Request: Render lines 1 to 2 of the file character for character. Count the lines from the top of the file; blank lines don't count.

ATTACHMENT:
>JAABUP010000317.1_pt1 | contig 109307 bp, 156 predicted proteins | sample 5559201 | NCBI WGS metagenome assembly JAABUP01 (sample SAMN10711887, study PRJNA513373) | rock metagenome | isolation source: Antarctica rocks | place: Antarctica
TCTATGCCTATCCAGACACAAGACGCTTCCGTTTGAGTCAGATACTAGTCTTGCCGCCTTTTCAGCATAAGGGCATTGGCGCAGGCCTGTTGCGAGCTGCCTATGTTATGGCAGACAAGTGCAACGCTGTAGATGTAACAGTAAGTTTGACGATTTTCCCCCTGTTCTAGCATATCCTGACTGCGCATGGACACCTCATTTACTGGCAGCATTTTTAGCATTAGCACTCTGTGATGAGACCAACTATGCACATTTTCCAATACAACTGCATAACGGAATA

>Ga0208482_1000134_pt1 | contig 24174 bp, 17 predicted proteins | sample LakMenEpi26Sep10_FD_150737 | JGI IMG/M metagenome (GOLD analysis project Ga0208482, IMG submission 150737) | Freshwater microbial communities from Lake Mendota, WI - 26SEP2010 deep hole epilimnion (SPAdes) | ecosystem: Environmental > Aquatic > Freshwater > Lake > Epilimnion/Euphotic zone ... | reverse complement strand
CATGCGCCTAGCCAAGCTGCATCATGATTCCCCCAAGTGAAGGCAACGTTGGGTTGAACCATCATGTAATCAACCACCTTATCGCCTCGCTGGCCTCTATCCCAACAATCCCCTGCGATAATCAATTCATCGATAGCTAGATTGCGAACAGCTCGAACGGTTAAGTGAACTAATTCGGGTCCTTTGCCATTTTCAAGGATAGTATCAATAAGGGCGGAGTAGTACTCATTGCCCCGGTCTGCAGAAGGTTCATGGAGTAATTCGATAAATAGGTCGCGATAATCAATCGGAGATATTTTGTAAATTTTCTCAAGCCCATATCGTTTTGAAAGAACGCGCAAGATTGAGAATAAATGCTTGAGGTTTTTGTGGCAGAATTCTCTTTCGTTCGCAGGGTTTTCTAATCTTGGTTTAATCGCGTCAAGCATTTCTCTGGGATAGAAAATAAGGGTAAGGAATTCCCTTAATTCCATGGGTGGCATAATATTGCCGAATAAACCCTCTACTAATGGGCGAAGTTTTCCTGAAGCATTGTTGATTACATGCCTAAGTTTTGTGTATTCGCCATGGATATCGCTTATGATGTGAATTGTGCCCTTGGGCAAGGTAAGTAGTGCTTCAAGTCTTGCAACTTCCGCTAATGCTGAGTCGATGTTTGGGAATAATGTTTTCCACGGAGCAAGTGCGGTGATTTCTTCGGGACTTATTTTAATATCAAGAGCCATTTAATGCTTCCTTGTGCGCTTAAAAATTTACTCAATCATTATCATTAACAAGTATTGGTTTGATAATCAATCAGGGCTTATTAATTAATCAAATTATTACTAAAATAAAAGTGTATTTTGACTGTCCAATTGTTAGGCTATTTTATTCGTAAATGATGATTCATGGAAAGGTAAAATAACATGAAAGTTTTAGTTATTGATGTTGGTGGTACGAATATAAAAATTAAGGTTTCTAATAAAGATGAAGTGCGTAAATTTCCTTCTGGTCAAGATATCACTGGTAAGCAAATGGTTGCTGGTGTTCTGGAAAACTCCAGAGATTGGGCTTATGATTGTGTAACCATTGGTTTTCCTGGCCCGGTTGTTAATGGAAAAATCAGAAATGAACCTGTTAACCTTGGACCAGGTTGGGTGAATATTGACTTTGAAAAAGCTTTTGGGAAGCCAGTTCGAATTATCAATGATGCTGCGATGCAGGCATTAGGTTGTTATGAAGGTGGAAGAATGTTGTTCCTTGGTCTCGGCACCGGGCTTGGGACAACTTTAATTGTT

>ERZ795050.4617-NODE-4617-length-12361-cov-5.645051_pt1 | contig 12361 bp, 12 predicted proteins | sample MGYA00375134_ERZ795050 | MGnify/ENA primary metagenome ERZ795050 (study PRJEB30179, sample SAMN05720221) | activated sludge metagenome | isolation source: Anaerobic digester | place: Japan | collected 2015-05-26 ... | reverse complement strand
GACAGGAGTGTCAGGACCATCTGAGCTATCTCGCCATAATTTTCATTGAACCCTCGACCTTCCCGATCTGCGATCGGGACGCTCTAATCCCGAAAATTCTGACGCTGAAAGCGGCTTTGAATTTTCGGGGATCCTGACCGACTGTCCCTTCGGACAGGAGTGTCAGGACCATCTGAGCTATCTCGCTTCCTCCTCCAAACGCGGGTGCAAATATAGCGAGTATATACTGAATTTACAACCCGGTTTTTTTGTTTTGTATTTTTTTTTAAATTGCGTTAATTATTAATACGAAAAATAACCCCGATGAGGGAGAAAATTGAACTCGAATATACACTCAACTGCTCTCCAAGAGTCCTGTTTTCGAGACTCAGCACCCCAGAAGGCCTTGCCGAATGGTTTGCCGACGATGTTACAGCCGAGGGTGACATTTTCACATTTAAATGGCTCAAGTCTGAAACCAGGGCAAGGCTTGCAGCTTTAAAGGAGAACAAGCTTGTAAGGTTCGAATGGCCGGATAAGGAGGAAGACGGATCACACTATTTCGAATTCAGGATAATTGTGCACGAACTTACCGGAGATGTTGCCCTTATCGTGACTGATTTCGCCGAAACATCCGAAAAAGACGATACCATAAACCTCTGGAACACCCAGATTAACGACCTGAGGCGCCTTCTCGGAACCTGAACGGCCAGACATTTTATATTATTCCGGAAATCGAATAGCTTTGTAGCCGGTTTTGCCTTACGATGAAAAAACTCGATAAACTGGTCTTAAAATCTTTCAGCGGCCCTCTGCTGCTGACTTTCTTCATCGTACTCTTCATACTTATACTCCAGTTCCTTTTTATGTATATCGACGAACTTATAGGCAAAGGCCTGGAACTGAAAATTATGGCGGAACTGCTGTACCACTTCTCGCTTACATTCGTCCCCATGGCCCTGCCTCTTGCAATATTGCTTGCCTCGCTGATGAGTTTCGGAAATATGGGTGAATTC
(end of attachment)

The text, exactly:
>JAABUP010000317.1_pt1 | contig 109307 bp, 156 predicted proteins | sample 5559201 | NCBI WGS metagenome assembly JAABUP01 (sample SAMN10711887, study PRJNA513373) | rock metagenome | isolation source: Antarctica rocks | place: Antarctica
TCTATGCCTATCCAGACACAAGACGCTTCCGTTTGAGTCAGATACTAGTCTTGCCGCCTTTTCAGCATAAGGGCATTGGCGCAGGCCTGTTGCGAGCTGCCTATGTTATGGCAGACAAGTGCAACGCTGTAGATGTAACAGTAAGTTTGACGATTTTCCCCCTGTTCTAGCATATCCTGACTGCGCATGGACACCTCATTTACTGGCAGCATTTTTAGCATTAGCACTCTGTGATGAGACCAACTATGCACATTTTCCAATACAACTGCATAACGGAATA